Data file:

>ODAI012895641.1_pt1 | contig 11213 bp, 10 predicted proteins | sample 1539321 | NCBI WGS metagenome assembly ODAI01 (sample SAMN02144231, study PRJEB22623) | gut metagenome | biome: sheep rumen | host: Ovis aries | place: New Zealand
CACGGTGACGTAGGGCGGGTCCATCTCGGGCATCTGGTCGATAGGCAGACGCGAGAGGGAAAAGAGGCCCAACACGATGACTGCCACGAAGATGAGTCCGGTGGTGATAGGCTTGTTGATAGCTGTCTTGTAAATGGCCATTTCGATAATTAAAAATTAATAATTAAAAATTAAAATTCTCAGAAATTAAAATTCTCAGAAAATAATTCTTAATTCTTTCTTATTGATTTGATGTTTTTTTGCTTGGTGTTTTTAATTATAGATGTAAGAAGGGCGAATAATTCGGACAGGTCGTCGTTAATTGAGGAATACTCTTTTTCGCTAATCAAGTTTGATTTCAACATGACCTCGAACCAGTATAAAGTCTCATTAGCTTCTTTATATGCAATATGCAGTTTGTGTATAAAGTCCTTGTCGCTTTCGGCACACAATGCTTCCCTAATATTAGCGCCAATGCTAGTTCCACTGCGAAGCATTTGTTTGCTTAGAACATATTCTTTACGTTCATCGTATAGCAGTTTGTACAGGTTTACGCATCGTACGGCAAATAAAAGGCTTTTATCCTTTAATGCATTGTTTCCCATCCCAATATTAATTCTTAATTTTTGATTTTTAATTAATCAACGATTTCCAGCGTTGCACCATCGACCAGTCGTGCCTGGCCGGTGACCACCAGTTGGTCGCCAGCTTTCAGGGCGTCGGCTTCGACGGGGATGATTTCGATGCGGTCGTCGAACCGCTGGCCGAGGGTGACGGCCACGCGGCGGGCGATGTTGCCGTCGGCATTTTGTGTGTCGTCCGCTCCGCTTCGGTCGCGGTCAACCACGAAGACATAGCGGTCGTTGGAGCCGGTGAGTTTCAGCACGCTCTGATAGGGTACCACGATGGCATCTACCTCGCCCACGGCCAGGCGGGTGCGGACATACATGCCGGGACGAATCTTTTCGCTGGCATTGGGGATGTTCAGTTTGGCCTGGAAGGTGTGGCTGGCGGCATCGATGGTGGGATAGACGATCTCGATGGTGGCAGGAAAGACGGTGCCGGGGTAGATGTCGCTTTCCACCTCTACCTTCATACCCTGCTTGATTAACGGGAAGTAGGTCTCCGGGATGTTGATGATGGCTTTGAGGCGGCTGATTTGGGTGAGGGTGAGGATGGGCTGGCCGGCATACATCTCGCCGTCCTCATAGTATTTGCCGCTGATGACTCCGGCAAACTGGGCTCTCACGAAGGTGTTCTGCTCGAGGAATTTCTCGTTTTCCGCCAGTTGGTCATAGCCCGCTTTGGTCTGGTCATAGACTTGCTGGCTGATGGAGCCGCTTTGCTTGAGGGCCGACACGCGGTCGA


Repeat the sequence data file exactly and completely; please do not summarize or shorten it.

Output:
>ODAI012895641.1_pt1 | contig 11213 bp, 10 predicted proteins | sample 1539321 | NCBI WGS metagenome assembly ODAI01 (sample SAMN02144231, study PRJEB22623) | gut metagenome | biome: sheep rumen | host: Ovis aries | place: New Zealand
CACGGTGACGTAGGGCGGGTCCATCTCGGGCATCTGGTCGATAGGCAGACGCGAGAGGGAAAAGAGGCCCAACACGATGACTGCCACGAAGATGAGTCCGGTGGTGATAGGCTTGTTGATAGCTGTCTTGTAAATGGCCATTTCGATAATTAAAAATTAATAATTAAAAATTAAAATTCTCAGAAATTAAAATTCTCAGAAAATAATTCTTAATTCTTTCTTATTGATTTGATGTTTTTTTGCTTGGTGTTTTTAATTATAGATGTAAGAAGGGCGAATAATTCGGACAGGTCGTCGTTAATTGAGGAATACTCTTTTTCGCTAATCAAGTTTGATTTCAACATGACCTCGAACCAGTATAAAGTCTCATTAGCTTCTTTATATGCAATATGCAGTTTGTGTATAAAGTCCTTGTCGCTTTCGGCACACAATGCTTCCCTAATATTAGCGCCAATGCTAGTTCCACTGCGAAGCATTTGTTTGCTTAGAACATATTCTTTACGTTCATCGTATAGCAGTTTGTACAGGTTTACGCATCGTACGGCAAATAAAAGGCTTTTATCCTTTAATGCATTGTTTCCCATCCCAATATTAATTCTTAATTTTTGATTTTTAATTAATCAACGATTTCCAGCGTTGCACCATCGACCAGTCGTGCCTGGCCGGTGACCACCAGTTGGTCGCCAGCTTTCAGGGCGTCGGCTTCGACGGGGATGATTTCGATGCGGTCGTCGAACCGCTGGCCGAGGGTGACGGCCACGCGGCGGGCGATGTTGCCGTCGGCATTTTGTGTGTCGTCCGCTCCGCTTCGGTCGCGGTCAACCACGAAGACATAGCGGTCGTTGGAGCCGGTGAGTTTCAGCACGCTCTGATAGGGTACCACGATGGCATCTACCTCGCCCACGGCCAGGCGGGTGCGGACATACATGCCGGGACGAATCTTTTCGCTGGCATTGGGGATGTTCAGTTTGGCCTGGAAGGTGTGGCTGGCGGCATCGATGGTGGGATAGACGATCTCGATGGTGGCAGGAAAGACGGTGCCGGGGTAGATGTCGCTTTCCACCTCTACCTTCATACCCTGCTTGATTAACGGGAAGTAGGTCTCCGGGATGTTGATGATGGCTTTGAGGCGGCTGATTTGGGTGAGGGTGAGGATGGGCTGGCCGGCATACATCTCGCCGTCCTCATAGTATTTGCCGCTGATGACTCCGGCAAACTGGGCTCTCACGAAGGTGTTCTGCTCGAGGAATTTCTCGTTTTCCGCCAGTTGGTCATAGCCCGCTTTGGTCTGGTCATAGACTTGCTGGCTGATGGAGCCGCTTTGCTTGAGGGCCGACACGCGGTCGA